Sunday, July 01, 2018

Fes Festival 2018 - The Wrap

The 2018 Fes Festival of World Sacred Music has been generally acknowledged by audiences and critics as a success. The general consensus is that it returned to its spiritual roots rather than attempting to offer big star performers. 

The lack of introductions in English, inadequate communication about venue changes and no social media presence during the Festival have been the main complaints by patrons.  However, thanks are due to the staff of Esprit de Fes for providing opening night tickets for our team, due to the late delivery of the press passes for The View From Fez. 

The View From Fez guest photo-journalists, Lauren Crabbe from Australia and Venetia Menzies from Scotland, offer their thoughts on the Festival.

The Fes Festival 2018 - bringing the world together

Fes Festival Wrap - Venetia Menzies

Venetia Menzies
The exceptional musical talent of this year’s performers, drawing on ancient wisdom from across the world, provided Festival-goers with a week of both entertainment and insight into sacred musical practices. It was alone their sheer joy for performance, technical mastery and humility that redeemed the shortfalls of the Festival, namely poor management and time-keeping.

Repeated complaints heard from the audience was a lack of translations in English, for both performer’s introductions and of the Festival programme itself. In a country where almost everyone is multilingual, there is no shortage in the availability of narrators who could easily provide information in Arabic, French, English, and even Amazigh. This could prove a turning point, improving accessibility and allowing the Festival a chance on the international stage. With new management retreating back to its Francophone base, they risk alienating customers along both geographical and class lines.

Performances usually began more than half an hour late, and with the audience arriving an hour before the due start-time, this left people impatient and exhausted. For those attending multiple concerts a day this was particularly frustrating. The alteration in the timing of the programme, compounded with late starts, made it impossible for pass holders to attend three concerts in the day, something which Festival regulars were particularly upset about.

Despite these shortcomings, the Festival was once again a success thanks to the immensely gifted performers who graced the stage, many travelling thousands of miles to perform in the ancient city of Fez. The flawless work of the sound and lighting technicians, who provided dizzying projections onto the fortress, deserve a special mention. Particular highlights of the Festival include Dhafer Youssef, whose super-human vocal ability had the largely local audience begging him for more. Another local favourite was Said Belcadi’s Al-Ala Orchestra, who played traditional Andalusia music that whipped people into a frenzy and had them singing along to favourites.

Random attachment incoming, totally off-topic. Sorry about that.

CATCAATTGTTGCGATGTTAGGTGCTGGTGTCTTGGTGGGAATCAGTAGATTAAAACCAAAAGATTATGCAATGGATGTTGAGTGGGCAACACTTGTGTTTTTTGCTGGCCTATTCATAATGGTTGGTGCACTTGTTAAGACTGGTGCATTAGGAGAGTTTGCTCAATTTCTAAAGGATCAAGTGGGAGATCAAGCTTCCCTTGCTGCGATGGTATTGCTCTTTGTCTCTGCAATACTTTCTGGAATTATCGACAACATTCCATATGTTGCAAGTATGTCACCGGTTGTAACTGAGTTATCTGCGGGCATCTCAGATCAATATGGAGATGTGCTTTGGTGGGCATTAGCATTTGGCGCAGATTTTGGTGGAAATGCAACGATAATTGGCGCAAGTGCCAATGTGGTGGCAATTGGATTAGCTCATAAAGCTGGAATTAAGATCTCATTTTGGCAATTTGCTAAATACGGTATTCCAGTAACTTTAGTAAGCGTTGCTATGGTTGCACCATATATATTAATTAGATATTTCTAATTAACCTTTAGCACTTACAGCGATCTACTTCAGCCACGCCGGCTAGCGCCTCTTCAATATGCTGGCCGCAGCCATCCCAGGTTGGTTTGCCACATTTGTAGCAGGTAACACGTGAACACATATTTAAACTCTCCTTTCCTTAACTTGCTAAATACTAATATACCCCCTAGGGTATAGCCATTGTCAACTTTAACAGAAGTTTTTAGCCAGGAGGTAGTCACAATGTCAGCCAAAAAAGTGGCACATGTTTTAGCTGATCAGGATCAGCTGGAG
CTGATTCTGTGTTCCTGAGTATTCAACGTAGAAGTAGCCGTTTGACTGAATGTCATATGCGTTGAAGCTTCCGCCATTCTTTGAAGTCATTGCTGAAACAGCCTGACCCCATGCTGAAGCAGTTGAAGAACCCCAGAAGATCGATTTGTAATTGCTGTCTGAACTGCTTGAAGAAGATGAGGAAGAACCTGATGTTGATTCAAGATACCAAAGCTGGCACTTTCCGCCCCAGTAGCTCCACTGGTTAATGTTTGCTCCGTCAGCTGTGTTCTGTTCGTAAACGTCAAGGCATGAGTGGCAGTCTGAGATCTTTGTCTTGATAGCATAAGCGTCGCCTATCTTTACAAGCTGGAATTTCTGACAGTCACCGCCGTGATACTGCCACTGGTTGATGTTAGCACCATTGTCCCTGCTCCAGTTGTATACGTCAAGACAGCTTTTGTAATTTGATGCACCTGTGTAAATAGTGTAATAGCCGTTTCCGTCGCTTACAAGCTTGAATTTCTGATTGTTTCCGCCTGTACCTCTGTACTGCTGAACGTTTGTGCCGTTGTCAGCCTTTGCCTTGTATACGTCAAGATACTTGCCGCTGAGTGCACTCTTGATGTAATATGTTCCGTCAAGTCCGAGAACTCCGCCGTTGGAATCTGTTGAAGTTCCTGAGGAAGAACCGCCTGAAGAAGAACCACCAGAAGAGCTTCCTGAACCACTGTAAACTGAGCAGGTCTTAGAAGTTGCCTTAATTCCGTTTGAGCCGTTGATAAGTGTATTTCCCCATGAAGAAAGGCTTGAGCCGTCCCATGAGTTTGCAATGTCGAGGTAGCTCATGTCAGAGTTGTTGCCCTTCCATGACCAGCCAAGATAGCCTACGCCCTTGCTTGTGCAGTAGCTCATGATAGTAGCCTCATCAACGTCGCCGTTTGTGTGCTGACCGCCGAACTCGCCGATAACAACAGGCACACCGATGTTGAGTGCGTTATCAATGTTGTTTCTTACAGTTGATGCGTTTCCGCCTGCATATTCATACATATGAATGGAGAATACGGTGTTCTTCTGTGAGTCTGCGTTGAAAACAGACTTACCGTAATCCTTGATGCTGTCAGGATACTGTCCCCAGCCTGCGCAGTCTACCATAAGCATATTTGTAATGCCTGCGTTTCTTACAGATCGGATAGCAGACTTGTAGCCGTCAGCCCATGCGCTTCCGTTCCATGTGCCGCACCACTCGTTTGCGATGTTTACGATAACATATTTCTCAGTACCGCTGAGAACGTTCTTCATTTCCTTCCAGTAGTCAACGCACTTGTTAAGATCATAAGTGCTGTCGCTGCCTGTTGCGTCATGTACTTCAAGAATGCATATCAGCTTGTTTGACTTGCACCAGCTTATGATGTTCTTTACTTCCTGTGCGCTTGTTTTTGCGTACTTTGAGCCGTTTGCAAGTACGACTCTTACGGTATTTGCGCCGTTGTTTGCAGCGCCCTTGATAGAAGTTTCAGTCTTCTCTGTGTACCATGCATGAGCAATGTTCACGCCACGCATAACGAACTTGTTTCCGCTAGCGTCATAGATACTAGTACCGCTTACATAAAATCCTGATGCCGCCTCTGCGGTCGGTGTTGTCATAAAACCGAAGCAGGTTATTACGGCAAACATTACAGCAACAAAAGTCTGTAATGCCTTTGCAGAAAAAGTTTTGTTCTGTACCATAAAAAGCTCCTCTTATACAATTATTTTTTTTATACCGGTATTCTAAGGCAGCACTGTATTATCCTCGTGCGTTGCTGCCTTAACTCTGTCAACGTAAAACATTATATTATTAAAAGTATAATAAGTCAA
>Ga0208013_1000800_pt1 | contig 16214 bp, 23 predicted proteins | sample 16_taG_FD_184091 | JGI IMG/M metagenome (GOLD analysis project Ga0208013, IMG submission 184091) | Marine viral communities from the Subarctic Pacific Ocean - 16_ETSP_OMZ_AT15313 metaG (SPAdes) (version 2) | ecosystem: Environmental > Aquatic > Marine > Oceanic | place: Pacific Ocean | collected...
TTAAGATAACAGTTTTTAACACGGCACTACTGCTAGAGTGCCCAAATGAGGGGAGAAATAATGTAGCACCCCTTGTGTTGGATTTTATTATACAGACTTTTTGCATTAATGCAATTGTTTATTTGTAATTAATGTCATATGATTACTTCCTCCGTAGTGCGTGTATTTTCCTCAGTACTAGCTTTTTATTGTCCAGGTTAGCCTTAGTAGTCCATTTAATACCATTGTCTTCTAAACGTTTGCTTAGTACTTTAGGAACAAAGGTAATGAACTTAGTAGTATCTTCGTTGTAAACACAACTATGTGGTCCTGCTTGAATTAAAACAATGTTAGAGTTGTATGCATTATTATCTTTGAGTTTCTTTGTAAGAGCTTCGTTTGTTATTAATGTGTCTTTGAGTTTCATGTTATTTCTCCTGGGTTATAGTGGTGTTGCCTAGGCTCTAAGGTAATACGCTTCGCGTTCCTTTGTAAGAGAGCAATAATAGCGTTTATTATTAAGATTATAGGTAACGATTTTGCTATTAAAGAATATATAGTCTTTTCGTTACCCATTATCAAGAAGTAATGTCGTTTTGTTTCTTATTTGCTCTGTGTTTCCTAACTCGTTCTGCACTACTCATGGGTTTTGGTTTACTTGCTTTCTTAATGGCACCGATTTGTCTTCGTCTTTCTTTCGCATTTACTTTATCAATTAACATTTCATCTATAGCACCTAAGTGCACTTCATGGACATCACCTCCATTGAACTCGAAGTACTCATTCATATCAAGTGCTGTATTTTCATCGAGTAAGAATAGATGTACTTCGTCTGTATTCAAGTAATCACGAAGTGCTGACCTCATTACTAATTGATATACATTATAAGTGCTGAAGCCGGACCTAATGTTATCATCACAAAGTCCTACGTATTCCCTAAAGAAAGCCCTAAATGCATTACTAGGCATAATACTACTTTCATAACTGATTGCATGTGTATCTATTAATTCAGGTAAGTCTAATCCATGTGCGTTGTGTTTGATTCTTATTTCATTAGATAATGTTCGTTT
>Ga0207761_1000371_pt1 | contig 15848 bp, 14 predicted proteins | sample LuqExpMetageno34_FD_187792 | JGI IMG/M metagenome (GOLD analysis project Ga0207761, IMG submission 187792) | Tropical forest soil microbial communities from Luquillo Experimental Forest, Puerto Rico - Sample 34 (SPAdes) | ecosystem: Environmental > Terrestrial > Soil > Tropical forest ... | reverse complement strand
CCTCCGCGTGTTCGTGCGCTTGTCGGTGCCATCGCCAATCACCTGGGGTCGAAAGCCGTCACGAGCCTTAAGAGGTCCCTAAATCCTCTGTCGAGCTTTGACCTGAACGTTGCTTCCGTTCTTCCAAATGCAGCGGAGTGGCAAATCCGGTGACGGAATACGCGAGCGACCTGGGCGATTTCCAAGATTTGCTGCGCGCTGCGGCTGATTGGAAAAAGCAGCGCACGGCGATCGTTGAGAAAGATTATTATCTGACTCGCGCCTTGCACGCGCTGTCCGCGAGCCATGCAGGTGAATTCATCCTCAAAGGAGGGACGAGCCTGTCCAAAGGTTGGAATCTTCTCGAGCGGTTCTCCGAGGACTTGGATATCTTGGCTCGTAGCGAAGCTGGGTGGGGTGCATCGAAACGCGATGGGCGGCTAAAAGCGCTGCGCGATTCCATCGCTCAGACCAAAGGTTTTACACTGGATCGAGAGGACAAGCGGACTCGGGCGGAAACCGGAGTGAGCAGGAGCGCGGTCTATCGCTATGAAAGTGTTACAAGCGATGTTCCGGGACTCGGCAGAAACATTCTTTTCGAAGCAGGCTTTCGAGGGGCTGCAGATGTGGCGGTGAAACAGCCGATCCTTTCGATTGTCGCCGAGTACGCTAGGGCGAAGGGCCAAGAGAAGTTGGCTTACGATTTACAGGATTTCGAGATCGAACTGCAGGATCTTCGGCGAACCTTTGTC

Dhaffer Youssef 

A particular success of this year’s Festival was its syncretism, providing sets which fused sacred music from around the world, offering novel concoctions that mixed styles and languages. ‘3 Ma’, which showcased devotional music from Morocco, Mali and Madagascar, was a shining example of this, with Moroccan Driss El Maloumi, Malian Ballaké Sissoko and Malgache Rajery Madagascar, grinning exuberantly as they played songs which did everything from praising God to mocking African politics.

The Heart of Sufi Africa was another successful blend of musical styles and performers from across Africa. Uniting around the devotional nature of Sufi music, the concert welcomed musicians from Senegal, High Egypt and Morocco. Senegalese Sheikh Papa Sow Djimbira stole the show with his spine-tingling vocals and stage presence. The sheer energy of the Egyptian group’s ritual dances, including whirling dervish-like for minutes on end, had the audience entranced.

Sheikh Papa Sow Djimbira 

Closing the Festival this year, the Soweto Gospel Choir of South Africa injected colour and cheekiness back into the programme, with vibrant costumes, ceaseless dancing and booming vocals. Their final song, where they were joined by the Moroccan Sufi choir led by Hajj Muhammad Bennis, exemplified this year’s focus on celebrating common ground between faiths. Both groups harmonised Hallelujahs and Hamdollilahs as the audience abandoned their seats and poured towards the front of the stage to dance.

If the Festival management are willing to address the shortfalls in organisation, this Festival has the potential to become an international gem, doing justice to the talent of the exceptional performers we’ve seen this week.

                     Fes Festival Wrap - Lauren Crabbe

Lauren Crabbe